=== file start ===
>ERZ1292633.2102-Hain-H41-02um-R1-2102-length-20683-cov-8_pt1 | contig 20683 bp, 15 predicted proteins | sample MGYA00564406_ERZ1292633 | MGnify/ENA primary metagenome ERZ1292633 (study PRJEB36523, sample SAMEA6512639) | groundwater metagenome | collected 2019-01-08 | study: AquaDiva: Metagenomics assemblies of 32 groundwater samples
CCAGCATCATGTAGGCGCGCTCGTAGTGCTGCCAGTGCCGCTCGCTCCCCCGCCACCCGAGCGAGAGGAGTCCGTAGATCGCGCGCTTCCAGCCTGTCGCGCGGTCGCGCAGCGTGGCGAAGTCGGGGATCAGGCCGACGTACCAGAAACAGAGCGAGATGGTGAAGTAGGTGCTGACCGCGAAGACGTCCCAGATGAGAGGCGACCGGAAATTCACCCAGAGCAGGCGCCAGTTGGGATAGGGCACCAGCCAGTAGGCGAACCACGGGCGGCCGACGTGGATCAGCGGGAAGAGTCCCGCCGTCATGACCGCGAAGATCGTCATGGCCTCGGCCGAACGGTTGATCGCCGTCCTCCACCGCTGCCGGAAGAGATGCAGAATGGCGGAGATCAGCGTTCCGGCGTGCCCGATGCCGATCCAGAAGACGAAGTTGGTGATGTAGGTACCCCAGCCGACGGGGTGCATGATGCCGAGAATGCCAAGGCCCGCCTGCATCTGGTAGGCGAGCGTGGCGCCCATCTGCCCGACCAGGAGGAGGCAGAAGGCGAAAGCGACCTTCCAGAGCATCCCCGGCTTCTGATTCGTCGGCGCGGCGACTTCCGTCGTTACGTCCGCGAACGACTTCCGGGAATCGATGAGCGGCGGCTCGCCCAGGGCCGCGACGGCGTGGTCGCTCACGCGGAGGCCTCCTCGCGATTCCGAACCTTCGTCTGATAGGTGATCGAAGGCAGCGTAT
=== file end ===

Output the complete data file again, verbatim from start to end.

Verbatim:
>ERZ1292633.2102-Hain-H41-02um-R1-2102-length-20683-cov-8_pt1 | contig 20683 bp, 15 predicted proteins | sample MGYA00564406_ERZ1292633 | MGnify/ENA primary metagenome ERZ1292633 (study PRJEB36523, sample SAMEA6512639) | groundwater metagenome | collected 2019-01-08 | study: AquaDiva: Metagenomics assemblies of 32 groundwater samples
CCAGCATCATGTAGGCGCGCTCGTAGTGCTGCCAGTGCCGCTCGCTCCCCCGCCACCCGAGCGAGAGGAGTCCGTAGATCGCGCGCTTCCAGCCTGTCGCGCGGTCGCGCAGCGTGGCGAAGTCGGGGATCAGGCCGACGTACCAGAAACAGAGCGAGATGGTGAAGTAGGTGCTGACCGCGAAGACGTCCCAGATGAGAGGCGACCGGAAATTCACCCAGAGCAGGCGCCAGTTGGGATAGGGCACCAGCCAGTAGGCGAACCACGGGCGGCCGACGTGGATCAGCGGGAAGAGTCCCGCCGTCATGACCGCGAAGATCGTCATGGCCTCGGCCGAACGGTTGATCGCCGTCCTCCACCGCTGCCGGAAGAGATGCAGAATGGCGGAGATCAGCGTTCCGGCGTGCCCGATGCCGATCCAGAAGACGAAGTTGGTGATGTAGGTACCCCAGCCGACGGGGTGCATGATGCCGAGAATGCCAAGGCCCGCCTGCATCTGGTAGGCGAGCGTGGCGCCCATCTGCCCGACCAGGAGGAGGCAGAAGGCGAAAGCGACCTTCCAGAGCATCCCCGGCTTCTGATTCGTCGGCGCGGCGACTTCCGTCGTTACGTCCGCGAACGACTTCCGGGAATCGATGAGCGGCGGCTCGCCCAGGGCCGCGACGGCGTGGTCGCTCACGCGGAGGCCTCCTCGCGATTCCGAACCTTCGTCTGATAGGTGATCGAAGGCAGCGTAT